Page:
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A hobli, nad or mágani is defined as a cluster of adjoining villages administered together for tax and land tenure purposes in the states of Karnataka and Andhra Pradesh, India.[1][2] This clustering of villages was formed mainly to streamline the collection of taxes and maintenance of land records by the revenue department of the state.[3][4] Each hobli consists of several villages and several hoblis together form a taluk. Hobli are further subdivided into revenue-circles or revenue blocks known as firka or phut mágani.[2][5]


  1. ^ Mandelbaum, David Goodman (1970). Society in India: Change and continuity. 2. Berkeley, California: University of California Press. p. 385, note 3. ISBN 978-0-520-01634-7.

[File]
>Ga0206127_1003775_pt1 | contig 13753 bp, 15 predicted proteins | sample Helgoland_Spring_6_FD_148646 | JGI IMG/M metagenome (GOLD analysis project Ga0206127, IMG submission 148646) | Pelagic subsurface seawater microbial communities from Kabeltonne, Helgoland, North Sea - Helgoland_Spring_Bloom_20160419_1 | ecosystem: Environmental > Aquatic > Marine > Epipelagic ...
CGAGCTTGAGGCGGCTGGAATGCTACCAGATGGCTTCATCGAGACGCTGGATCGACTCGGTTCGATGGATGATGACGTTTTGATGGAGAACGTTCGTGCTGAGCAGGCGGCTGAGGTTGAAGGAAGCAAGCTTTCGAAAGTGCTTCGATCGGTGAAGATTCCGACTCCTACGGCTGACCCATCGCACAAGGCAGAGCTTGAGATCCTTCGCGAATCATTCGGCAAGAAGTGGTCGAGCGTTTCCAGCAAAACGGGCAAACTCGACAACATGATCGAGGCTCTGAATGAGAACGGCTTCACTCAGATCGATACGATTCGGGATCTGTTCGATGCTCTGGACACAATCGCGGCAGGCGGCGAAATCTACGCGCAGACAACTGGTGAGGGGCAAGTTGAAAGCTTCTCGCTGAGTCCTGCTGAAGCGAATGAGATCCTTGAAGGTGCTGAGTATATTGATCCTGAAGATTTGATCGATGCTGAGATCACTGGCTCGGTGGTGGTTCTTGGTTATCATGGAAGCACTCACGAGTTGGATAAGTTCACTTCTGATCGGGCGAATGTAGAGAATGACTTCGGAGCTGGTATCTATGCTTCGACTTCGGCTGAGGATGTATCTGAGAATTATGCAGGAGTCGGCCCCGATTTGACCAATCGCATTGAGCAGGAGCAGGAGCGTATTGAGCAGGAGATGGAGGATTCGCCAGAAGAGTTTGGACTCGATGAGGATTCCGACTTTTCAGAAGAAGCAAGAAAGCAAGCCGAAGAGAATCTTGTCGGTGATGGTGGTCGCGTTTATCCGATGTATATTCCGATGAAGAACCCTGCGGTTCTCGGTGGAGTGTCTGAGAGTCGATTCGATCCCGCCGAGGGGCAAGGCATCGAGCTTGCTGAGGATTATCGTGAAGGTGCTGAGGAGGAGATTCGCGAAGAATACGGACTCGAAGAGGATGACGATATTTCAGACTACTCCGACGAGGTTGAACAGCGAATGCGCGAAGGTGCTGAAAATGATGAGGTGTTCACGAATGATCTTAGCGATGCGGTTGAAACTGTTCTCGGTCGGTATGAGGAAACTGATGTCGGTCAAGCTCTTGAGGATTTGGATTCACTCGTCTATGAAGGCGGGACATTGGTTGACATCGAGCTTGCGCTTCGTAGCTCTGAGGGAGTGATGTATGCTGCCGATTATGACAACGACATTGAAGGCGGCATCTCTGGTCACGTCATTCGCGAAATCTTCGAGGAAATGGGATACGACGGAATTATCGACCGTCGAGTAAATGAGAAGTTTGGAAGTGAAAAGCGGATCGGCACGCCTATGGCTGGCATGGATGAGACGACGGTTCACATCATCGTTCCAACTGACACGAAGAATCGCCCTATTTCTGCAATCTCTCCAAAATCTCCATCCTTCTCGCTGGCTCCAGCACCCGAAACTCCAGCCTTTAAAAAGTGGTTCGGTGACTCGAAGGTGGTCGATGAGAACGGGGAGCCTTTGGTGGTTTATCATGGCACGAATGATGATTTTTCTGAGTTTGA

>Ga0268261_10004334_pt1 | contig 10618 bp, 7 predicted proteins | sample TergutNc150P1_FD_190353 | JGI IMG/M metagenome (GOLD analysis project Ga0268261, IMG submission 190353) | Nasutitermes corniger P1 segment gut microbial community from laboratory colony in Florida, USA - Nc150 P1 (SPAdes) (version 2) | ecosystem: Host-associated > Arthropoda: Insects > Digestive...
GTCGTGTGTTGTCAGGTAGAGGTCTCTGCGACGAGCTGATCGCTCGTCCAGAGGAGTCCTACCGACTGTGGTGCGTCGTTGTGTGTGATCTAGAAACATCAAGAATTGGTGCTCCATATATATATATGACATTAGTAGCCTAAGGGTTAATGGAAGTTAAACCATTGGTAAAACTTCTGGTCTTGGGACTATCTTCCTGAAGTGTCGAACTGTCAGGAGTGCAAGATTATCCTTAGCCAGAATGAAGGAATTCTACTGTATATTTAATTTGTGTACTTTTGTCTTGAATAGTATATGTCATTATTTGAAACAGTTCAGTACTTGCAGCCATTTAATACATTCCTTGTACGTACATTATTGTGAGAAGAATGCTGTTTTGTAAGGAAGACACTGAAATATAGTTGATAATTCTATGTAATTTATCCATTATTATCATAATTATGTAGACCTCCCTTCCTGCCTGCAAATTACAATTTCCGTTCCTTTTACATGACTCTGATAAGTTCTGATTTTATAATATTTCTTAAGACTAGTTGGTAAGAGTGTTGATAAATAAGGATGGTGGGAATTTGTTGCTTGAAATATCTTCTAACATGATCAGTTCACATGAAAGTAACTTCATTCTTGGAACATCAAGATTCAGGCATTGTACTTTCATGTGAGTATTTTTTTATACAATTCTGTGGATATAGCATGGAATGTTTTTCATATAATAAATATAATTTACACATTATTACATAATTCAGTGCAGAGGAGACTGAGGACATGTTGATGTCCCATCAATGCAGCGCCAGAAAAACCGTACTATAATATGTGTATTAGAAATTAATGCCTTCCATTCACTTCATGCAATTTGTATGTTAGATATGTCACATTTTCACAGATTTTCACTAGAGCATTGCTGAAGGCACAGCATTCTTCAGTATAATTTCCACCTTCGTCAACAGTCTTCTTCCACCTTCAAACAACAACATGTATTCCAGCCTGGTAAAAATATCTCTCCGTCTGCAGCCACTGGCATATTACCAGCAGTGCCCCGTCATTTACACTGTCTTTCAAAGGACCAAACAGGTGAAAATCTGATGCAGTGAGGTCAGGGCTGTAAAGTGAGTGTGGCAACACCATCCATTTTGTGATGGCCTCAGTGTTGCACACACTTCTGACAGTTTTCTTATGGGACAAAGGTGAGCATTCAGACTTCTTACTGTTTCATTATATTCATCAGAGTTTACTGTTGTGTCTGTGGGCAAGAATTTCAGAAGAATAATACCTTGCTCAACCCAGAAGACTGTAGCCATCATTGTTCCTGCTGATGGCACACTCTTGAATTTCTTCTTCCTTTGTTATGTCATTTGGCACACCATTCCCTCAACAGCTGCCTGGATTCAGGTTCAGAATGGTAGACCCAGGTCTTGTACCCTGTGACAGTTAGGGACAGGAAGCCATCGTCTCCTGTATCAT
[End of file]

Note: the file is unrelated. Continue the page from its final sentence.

2. ^ a b Rice, Benjamin Lewis (1897). Mysore: Mysore, by districts. Mysore: A Gazetteer Compiled for Government, volume 2 (revised ed.). Westminster, England: A. Constable. p. 555. OCLC 5035047. 
  3. ^ Grover, Verinder; Arora, Ranjana, eds. (1996). Encyclopaedia of India and her states: Indian federalism and centre-state relations. 3. New Delhi: Deep & Deep. p. 340. ISBN 978-81-7100-722-6. 
  4. ^ Kulkarni, Krishnarao Ramrao (1962). Theory and practice of co-operation in India and abroad. 3. Bombay: Co-operators' Book Depot. p. 274. OCLC 13909924. 
  5. ^ (Rice 1897, p. 548)